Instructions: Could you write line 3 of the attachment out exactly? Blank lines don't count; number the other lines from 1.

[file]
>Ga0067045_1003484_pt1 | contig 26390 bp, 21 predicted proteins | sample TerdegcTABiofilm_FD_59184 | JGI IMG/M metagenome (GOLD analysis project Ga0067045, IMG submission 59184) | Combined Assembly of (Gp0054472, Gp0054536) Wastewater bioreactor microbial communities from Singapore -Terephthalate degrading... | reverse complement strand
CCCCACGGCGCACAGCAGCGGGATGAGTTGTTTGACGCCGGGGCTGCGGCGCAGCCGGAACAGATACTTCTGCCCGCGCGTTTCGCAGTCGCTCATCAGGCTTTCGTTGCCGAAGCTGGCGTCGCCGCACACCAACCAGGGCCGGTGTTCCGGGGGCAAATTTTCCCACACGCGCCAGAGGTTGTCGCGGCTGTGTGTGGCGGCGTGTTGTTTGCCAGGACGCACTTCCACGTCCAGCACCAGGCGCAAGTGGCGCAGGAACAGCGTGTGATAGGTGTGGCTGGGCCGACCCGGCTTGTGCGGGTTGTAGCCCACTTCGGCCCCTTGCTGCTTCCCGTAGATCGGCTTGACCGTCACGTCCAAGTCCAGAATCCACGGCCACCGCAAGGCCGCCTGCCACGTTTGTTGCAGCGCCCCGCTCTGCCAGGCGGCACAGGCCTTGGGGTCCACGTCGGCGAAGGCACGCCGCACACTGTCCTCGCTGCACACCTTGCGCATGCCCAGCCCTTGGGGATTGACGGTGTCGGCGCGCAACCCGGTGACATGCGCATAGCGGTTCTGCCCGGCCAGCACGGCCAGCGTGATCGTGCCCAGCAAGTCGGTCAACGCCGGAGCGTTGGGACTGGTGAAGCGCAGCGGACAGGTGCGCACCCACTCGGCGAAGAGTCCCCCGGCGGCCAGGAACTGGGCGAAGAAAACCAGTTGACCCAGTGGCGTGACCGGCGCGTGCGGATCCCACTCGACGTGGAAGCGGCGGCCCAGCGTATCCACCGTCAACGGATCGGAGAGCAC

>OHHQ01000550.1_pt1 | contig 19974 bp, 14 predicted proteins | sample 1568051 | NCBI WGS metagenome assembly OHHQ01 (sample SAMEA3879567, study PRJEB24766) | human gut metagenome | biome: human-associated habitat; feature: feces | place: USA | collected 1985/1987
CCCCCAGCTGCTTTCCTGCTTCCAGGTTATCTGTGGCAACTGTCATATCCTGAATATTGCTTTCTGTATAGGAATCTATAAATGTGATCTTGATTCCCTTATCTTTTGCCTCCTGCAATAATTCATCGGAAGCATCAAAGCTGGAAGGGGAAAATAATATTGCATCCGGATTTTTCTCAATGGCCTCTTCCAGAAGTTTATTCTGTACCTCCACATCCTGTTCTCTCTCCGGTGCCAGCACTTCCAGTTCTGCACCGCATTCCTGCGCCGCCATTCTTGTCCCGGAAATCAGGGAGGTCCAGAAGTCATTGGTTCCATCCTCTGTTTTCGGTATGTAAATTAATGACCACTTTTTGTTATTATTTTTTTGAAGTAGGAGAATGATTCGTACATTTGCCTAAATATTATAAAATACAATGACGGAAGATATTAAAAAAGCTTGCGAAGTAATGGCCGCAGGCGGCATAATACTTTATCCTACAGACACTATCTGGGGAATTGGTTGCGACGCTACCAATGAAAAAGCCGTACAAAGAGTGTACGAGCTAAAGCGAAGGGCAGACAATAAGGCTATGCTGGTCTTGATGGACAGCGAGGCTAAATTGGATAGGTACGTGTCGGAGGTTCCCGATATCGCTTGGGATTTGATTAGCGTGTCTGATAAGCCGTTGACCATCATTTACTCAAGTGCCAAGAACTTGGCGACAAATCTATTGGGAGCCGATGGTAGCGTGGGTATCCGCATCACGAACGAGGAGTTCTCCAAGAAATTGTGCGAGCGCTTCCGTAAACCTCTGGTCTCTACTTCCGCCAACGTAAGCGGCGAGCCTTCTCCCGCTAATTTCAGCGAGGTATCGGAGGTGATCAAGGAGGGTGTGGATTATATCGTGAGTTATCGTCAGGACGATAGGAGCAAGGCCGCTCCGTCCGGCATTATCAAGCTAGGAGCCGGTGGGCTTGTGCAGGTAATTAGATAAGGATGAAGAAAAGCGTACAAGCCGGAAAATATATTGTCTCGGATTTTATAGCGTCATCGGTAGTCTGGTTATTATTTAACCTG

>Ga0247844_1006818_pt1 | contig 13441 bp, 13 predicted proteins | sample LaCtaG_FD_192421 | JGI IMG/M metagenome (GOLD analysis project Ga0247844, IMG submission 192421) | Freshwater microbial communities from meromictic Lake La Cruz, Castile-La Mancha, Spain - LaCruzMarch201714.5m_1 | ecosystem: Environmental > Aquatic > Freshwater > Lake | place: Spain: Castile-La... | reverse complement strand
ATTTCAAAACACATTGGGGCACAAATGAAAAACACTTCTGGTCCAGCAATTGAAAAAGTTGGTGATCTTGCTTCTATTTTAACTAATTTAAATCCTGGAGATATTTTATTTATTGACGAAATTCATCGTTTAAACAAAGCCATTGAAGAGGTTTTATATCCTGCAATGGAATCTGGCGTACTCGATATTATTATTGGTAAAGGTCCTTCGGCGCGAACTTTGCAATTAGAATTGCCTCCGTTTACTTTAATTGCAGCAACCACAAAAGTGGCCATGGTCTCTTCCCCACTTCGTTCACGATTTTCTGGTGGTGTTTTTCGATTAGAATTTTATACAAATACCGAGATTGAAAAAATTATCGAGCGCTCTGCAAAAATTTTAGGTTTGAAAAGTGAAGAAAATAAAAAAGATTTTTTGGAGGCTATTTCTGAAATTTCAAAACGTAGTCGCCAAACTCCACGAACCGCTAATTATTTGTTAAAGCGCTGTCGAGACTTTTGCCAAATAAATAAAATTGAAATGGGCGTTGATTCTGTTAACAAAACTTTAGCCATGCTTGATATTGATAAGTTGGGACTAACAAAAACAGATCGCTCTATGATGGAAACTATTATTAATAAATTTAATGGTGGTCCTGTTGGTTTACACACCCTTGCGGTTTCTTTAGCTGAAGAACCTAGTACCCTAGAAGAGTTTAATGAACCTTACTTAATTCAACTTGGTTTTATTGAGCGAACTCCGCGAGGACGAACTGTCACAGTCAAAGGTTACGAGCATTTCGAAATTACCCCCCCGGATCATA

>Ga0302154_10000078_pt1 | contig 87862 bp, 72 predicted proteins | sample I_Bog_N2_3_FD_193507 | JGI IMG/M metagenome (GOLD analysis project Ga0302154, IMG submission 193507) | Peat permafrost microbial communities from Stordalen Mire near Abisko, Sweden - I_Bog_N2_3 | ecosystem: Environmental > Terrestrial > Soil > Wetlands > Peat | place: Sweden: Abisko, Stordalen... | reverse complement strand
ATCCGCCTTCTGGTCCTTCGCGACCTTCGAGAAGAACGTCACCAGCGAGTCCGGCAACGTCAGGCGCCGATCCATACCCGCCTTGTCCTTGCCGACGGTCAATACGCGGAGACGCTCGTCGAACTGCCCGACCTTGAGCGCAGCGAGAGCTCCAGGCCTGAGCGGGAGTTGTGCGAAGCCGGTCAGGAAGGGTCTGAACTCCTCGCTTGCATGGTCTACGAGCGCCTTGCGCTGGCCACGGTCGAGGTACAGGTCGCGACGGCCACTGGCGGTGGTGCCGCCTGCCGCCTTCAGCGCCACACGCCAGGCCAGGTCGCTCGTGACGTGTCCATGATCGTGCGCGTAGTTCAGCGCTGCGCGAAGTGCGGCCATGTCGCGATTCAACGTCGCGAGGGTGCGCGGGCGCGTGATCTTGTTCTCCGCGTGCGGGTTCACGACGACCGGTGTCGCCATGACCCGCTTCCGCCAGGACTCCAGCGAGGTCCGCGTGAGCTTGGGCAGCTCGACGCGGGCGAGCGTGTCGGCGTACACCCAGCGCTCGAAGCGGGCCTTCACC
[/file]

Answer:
>OHHQ01000550.1_pt1 | contig 19974 bp, 14 predicted proteins | sample 1568051 | NCBI WGS metagenome assembly OHHQ01 (sample SAMEA3879567, study PRJEB24766) | human gut metagenome | biome: human-associated habitat; feature: feces | place: USA | collected 1985/1987